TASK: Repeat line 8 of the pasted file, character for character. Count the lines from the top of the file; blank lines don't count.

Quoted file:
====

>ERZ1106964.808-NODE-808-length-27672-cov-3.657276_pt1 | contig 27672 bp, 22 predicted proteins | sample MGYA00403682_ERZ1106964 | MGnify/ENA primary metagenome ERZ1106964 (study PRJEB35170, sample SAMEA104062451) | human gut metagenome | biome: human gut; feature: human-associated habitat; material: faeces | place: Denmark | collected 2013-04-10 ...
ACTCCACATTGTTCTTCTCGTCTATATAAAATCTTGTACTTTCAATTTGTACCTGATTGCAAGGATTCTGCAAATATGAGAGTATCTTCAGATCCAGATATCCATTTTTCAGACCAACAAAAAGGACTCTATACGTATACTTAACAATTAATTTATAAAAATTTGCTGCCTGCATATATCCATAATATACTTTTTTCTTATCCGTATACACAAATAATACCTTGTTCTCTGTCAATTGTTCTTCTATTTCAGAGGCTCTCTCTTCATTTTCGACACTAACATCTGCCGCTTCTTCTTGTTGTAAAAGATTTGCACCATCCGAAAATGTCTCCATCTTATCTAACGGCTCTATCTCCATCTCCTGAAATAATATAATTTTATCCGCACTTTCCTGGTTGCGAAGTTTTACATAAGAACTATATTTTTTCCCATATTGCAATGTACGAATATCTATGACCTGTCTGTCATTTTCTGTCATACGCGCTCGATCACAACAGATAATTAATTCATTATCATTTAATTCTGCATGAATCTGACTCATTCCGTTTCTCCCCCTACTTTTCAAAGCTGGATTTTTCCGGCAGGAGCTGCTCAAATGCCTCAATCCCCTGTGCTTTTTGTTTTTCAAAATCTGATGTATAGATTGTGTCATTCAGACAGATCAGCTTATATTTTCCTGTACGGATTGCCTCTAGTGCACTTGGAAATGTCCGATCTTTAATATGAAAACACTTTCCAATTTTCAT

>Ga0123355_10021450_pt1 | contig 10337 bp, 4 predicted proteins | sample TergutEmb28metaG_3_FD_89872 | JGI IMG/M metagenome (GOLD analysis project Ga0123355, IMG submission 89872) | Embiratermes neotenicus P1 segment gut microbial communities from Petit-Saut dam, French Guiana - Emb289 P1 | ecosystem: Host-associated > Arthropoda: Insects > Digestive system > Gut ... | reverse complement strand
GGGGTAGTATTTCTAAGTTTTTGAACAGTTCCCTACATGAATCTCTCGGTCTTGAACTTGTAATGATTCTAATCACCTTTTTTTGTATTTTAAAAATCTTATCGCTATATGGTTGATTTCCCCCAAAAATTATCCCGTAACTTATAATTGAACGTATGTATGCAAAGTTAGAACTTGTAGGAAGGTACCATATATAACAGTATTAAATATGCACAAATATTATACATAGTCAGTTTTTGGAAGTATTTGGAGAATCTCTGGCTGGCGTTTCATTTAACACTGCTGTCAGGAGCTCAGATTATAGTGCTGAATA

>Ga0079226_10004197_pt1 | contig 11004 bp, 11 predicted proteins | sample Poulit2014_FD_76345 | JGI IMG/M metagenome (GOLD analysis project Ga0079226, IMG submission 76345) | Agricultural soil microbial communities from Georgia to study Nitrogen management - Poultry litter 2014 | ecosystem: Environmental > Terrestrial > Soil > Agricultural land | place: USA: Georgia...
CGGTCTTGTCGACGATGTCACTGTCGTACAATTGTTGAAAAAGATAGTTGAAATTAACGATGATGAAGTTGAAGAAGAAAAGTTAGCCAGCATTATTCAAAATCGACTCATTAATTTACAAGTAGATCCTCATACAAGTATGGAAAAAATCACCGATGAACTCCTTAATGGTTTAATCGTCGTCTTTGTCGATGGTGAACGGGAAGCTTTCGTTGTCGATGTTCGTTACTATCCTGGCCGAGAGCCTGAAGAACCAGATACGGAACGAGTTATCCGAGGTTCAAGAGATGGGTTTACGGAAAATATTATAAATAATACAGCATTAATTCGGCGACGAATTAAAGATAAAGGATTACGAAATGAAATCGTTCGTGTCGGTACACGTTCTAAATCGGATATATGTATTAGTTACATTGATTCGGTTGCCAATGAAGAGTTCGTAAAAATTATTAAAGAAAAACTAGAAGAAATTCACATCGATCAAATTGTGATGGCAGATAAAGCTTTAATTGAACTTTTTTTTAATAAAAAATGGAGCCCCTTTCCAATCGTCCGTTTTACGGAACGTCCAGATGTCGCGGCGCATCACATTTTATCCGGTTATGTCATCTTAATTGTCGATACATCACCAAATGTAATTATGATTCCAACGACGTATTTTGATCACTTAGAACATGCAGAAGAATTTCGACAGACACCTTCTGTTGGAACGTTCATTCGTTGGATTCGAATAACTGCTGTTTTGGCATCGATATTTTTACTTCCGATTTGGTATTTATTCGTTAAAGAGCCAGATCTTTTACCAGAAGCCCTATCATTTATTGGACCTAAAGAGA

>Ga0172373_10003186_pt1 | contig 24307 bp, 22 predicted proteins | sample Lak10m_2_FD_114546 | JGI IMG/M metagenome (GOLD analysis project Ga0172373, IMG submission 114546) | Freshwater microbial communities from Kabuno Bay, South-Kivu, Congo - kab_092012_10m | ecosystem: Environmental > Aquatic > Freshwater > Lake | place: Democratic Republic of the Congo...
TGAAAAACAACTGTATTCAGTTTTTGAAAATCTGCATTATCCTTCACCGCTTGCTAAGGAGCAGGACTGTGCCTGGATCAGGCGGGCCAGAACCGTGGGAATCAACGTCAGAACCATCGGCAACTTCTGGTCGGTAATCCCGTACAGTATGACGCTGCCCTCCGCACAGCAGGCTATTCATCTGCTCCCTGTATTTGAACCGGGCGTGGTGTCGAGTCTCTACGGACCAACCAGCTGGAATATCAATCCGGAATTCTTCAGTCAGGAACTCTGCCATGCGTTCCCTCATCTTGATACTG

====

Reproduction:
TGAAAAACAACTGTATTCAGTTTTTGAAAATCTGCATTATCCTTCACCGCTTGCTAAGGAGCAGGACTGTGCCTGGATCAGGCGGGCCAGAACCGTGGGAATCAACGTCAGAACCATCGGCAACTTCTGGTCGGTAATCCCGTACAGTATGACGCTGCCCTCCGCACAGCAGGCTATTCATCTGCTCCCTGTATTTGAACCGGGCGTGGTGTCGAGTCTCTACGGACCAACCAGCTGGAATATCAATCCGGAATTCTTCAGTCAGGAACTCTGCCATGCGTTCCCTCATCTTGATACTG